In a companion documentary packaged with Somewhere Between, we see how differently people can process adoptions. For some, it’s a primary identifier; for others, it’s part of their identity, but they view many other identifiers as more central to their self-concept.

The concept of “color-blindness” is challenged, and one adoptee makes the point that culture and race are unique from each other, and that both are important in a person’s experience of life.


It could be painful for some viewers to be confronted with the film’s portrayal of way in which females are differently (and perhaps less) valued in China than males. A common theme is that the girls were relinquished because of their gender. In one community, women are not allowed to be taught written language.


Somewhere Between seems well-loved by many in the adoption community. Angela and Bryan Tucker from Closure suggested it as a resource for families wanting to expand their understanding of crosscultural adoption. Some of my colleagues have also recommended it to me. After watching it, I immediately shared it with the social workers that I supervise. There’s so much good material for thought and conversation in Somewhere Between. It seems like a good fit for all adoptive families, especially for adoptive families who have adopted girls. The issues of identity, reunification, and wondering why they were relinquished are important to many people touched by adoption. Parents who have relinquished a child to adoption may see their own grief reflected in the grief of the birthfather shown in this film; like the reunion in the film, the film itself could be both painful and conducive to healing.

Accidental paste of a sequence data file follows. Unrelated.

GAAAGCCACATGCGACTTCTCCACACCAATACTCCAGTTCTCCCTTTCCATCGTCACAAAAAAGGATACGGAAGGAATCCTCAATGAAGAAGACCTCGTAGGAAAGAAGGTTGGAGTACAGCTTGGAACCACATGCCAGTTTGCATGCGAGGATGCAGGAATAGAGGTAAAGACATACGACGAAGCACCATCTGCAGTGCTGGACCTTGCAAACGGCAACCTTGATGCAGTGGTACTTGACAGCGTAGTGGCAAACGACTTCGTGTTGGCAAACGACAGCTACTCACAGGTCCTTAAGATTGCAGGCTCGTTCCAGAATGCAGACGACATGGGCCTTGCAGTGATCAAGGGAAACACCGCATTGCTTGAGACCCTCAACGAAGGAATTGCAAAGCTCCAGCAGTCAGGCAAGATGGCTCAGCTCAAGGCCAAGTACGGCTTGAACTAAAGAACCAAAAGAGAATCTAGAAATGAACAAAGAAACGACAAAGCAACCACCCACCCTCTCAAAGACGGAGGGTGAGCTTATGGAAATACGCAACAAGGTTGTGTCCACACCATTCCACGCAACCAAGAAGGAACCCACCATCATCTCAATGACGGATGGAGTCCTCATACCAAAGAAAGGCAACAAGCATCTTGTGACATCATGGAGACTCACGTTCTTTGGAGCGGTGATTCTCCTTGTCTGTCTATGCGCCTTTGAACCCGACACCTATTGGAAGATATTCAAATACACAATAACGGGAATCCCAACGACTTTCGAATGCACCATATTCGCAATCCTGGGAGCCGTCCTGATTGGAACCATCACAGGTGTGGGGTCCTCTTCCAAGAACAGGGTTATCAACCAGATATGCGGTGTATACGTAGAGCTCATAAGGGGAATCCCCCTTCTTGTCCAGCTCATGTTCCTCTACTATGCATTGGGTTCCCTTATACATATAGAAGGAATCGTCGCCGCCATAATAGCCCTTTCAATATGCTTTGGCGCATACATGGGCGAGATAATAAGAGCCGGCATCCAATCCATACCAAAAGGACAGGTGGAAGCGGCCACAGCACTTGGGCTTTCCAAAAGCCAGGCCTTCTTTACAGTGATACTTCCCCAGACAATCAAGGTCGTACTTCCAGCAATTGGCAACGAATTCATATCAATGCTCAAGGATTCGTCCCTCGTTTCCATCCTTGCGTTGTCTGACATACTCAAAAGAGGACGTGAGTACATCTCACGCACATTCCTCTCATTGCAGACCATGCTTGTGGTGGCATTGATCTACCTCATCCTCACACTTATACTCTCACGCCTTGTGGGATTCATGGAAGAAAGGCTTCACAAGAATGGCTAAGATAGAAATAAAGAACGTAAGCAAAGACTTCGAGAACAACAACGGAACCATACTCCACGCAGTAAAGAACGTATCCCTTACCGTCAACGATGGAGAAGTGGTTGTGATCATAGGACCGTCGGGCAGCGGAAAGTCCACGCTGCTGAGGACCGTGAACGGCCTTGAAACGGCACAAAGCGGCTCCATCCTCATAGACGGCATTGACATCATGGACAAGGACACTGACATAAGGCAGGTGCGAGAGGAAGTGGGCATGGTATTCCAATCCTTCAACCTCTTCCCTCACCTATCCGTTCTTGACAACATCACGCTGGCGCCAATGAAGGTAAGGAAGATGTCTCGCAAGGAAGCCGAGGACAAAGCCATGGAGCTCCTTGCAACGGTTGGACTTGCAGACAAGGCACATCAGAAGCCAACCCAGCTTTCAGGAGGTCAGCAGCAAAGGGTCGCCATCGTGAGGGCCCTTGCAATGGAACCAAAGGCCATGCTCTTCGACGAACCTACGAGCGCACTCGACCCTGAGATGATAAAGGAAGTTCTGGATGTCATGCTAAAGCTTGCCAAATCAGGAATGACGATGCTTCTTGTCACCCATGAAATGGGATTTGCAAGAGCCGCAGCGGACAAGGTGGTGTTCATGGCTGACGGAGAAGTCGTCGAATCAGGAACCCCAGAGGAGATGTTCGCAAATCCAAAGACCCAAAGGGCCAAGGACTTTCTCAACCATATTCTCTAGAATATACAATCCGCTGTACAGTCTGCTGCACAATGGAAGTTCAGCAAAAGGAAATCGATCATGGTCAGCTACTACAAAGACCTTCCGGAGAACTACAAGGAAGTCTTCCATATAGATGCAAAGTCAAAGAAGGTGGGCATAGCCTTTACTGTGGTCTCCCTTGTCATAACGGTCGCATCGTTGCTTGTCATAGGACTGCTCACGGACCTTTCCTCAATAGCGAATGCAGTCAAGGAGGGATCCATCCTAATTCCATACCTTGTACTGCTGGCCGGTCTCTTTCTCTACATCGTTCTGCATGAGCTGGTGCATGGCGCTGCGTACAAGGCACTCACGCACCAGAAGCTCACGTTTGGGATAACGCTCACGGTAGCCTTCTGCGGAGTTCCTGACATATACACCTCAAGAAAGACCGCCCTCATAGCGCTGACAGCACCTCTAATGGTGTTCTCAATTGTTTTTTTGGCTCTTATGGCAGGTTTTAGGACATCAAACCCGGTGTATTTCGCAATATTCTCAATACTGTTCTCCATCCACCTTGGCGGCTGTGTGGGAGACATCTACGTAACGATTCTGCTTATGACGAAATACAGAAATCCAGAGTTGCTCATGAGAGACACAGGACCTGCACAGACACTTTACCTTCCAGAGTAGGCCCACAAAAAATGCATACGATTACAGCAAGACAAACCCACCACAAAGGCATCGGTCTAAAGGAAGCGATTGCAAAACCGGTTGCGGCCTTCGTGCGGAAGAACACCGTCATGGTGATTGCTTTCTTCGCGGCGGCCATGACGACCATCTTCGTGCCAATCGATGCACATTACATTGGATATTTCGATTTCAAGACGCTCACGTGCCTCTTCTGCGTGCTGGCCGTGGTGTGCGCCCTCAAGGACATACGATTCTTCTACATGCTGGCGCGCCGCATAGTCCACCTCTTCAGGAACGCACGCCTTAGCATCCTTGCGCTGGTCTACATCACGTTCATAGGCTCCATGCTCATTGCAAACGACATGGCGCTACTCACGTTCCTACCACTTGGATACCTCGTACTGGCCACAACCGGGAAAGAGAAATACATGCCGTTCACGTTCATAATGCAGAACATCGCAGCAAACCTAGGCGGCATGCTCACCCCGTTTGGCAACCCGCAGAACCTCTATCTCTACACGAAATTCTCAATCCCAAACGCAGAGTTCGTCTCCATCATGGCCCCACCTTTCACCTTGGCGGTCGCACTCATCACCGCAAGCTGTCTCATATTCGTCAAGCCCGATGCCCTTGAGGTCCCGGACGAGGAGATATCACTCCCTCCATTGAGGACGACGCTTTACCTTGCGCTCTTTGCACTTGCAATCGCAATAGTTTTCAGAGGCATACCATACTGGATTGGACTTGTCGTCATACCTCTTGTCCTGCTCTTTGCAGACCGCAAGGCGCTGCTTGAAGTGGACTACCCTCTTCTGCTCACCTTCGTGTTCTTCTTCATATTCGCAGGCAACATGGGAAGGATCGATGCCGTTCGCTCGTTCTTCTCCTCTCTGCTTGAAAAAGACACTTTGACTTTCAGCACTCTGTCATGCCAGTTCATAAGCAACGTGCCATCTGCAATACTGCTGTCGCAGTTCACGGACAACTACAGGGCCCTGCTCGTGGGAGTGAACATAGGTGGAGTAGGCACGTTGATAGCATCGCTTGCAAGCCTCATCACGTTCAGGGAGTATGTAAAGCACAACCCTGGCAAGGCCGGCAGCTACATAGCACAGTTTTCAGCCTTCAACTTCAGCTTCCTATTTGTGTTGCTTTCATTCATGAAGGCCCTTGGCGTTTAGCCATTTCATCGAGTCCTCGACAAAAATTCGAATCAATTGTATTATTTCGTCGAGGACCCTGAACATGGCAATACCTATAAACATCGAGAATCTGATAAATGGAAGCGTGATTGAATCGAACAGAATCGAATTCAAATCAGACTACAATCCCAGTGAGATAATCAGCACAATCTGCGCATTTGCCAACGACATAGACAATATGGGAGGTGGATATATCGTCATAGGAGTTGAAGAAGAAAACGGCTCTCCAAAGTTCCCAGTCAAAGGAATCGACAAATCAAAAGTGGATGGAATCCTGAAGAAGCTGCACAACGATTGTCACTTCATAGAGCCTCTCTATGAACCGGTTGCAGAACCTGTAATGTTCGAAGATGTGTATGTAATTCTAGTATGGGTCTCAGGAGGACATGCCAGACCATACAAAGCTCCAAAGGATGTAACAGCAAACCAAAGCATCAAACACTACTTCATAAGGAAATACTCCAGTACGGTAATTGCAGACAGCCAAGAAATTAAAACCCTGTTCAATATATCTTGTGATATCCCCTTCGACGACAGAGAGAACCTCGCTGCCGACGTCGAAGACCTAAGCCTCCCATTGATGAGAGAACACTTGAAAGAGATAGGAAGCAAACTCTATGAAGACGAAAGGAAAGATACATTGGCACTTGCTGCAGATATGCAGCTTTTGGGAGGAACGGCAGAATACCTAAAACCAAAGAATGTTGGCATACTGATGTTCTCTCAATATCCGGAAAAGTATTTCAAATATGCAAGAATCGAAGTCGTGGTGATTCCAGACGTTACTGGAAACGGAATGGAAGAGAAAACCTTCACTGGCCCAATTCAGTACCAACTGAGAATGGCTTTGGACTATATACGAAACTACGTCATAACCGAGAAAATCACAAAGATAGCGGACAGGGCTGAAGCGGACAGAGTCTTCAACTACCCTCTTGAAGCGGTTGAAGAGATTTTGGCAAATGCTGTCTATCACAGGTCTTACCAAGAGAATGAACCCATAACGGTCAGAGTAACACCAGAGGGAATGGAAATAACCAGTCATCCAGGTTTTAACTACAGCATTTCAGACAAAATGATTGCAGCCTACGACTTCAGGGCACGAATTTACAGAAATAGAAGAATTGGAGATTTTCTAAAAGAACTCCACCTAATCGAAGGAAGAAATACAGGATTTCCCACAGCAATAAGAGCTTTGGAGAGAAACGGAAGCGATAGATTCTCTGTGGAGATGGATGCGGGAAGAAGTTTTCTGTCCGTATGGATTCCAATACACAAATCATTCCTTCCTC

Questions for Discussion

When someone is adopted, do they become fully part of the adoptive family? Do they remain part of the birthfamily? Are they fully both? Or are they somewhere between?

Which story did you resonate with the most?

Would you be open to reunification during your child’s teenage years? Earlier?


  1. Great post!
    I am adopted and I found my birth-Mom. It was difficult for my Mom to accept that I even WANTED to find my birth-Mom.(She felt is was disrespectful to her.) My Dad seemed to support it, but, I'm not sure he was 100% into it and perhaps after I found ONLY my Bio-Mom (my Bio-Dad is deceased prior to my birth) he was relieved to not have to feel he was going to be ""compared"", as my Mom put it to another ""parent""
    From my Bio-Mom's side of things, she was always thankful, yet scared to meet my Mom. Thankful for what she provided to me as a baby and into my life but scared to see the person she felt ""did the job"' she said she was "'ill-prepared to do"".
    So, to answer your question are they part of the birthfamily or fully both or somewhere in-between. I think, once found and IF accepted there is a very deep, intensely and strangely deep sense of not knowing precisely where you lean.. For me, I loved talking to my birth-Mom all the time, we had QUITE the relationship on the phone..we sent tons of letters and cards and emails.. we saw each other a few times per year for the 7 years until her untimely and very sad death. Those times, in person.. there seemed to be a type of strange anger or agitation that occurred from BOTH of us.. we could never place it..it's like we were trying SO HARD to make us for lost time.. do things we thought we ""should have been able to do or share"".. there were time of GREAT PEACE and great distress..

    I think reunification is absolutely something one MUST DO in life.. I don't consider it an option.. it CHANGED MY LIFE.. it helped me to understand SO MUCH about who I am ... it literally.. completed me in a way I cannot explain.

    1. Thanks for sharing your experience, Tracy. It sounds like your reunification led to some tough moments and some very excellent moments, and that even though the experience was mixed and sometimes confusing, it was definitely, definitely worth it. I'm glad you chose to share this!